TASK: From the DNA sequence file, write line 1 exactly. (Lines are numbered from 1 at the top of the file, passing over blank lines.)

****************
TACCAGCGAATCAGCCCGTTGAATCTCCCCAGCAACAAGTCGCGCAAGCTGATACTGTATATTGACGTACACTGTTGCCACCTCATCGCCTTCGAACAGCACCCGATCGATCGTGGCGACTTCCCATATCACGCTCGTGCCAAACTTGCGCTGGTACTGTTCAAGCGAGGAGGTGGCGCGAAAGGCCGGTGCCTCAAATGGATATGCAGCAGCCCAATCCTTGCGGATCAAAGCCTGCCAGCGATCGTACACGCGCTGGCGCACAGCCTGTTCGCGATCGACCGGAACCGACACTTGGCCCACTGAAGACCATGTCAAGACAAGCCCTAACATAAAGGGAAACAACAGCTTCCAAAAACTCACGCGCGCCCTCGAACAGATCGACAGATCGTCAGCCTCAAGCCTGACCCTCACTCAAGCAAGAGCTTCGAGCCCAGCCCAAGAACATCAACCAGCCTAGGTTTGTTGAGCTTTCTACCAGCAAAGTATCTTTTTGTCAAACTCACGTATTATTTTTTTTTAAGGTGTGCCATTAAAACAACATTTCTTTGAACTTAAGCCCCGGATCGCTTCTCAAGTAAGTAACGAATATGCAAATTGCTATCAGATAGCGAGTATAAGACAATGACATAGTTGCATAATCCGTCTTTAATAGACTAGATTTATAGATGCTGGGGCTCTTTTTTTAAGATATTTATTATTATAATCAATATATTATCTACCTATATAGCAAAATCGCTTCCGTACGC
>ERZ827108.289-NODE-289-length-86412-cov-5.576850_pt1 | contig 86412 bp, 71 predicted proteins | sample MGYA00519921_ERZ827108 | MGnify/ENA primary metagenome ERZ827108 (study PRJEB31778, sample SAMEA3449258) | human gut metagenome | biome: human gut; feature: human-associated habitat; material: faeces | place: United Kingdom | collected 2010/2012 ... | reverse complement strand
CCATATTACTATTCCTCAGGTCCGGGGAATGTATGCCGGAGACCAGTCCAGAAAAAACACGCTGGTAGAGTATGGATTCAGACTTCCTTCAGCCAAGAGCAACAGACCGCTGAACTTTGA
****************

TACCAGCGAATCAGCCCGTTGAATCTCCCCAGCAACAAGTCGCGCAAGCTGATACTGTATATTGACGTACACTGTTGCCACCTCATCGCCTTCGAACAGCACCCGATCGATCGTGGCGACTTCCCATATCACGCTCGTGCCAAACTTGCGCTGGTACTGTTCAAGCGAGGAGGTGGCGCGAAAGGCCGGTGCCTCAAATGGATATGCAGCAGCCCAATCCTTGCGGATCAAAGCCTGCCAGCGATCGTACACGCGCTGGCGCACAGCCTGTTCGCGATCGACCGGAACCGACACTTGGCCCACTGAAGACCATGTCAAGACAAGCCCTAACATAAAGGGAAACAACAGCTTCCAAAAACTCACGCGCGCCCTCGAACAGATCGACAGATCGTCAGCCTCAAGCCTGACCCTCACTCAAGCAAGAGCTTCGAGCCCAGCCCAAGAACATCAACCAGCCTAGGTTTGTTGAGCTTTCTACCAGCAAAGTATCTTTTTGTCAAACTCACGTATTATTTTTTTTTAAGGTGTGCCATTAAAACAACATTTCTTTGAACTTAAGCCCCGGATCGCTTCTCAAGTAAGTAACGAATATGCAAATTGCTATCAGATAGCGAGTATAAGACAATGACATAGTTGCATAATCCGTCTTTAATAGACTAGATTTATAGATGCTGGGGCTCTTTTTTTAAGATATTTATTATTATAATCAATATATTATCTACCTATATAGCAAAATCGCTTCCGTACGC